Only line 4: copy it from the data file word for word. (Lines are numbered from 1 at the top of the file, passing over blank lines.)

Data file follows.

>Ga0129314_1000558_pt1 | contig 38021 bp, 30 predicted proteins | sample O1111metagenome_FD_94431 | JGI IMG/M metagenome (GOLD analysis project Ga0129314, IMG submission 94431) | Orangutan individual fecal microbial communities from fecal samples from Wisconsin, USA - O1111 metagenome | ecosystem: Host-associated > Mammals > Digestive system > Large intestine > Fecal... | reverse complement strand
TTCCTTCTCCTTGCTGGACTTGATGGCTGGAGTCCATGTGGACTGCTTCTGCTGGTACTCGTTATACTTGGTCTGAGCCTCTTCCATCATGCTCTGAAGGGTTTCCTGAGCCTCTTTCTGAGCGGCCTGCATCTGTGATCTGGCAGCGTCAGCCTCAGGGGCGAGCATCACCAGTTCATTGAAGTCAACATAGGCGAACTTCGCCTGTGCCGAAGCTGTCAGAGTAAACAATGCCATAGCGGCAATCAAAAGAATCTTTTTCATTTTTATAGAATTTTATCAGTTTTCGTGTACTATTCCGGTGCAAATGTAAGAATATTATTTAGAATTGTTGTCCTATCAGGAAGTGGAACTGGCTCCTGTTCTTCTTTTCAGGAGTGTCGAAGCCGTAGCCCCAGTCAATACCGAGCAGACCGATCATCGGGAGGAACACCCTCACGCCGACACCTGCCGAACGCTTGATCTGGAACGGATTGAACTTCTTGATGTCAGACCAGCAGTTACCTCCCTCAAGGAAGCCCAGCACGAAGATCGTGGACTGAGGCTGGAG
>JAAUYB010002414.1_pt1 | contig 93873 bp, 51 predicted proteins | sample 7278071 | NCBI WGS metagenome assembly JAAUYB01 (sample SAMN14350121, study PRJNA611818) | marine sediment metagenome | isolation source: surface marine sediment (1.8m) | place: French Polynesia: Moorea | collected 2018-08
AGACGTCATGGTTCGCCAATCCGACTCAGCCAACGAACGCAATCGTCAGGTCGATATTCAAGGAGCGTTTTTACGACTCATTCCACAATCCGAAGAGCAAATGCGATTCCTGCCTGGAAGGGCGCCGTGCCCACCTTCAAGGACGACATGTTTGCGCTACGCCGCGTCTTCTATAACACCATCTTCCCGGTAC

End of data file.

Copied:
AGACGTCATGGTTCGCCAATCCGACTCAGCCAACGAACGCAATCGTCAGGTCGATATTCAAGGAGCGTTTTTACGACTCATTCCACAATCCGAAGAGCAAATGCGATTCCTGCCTGGAAGGGCGCCGTGCCCACCTTCAAGGACGACATGTTTGCGCTACGCCGCGTCTTCTATAACACCATCTTCCCGGTAC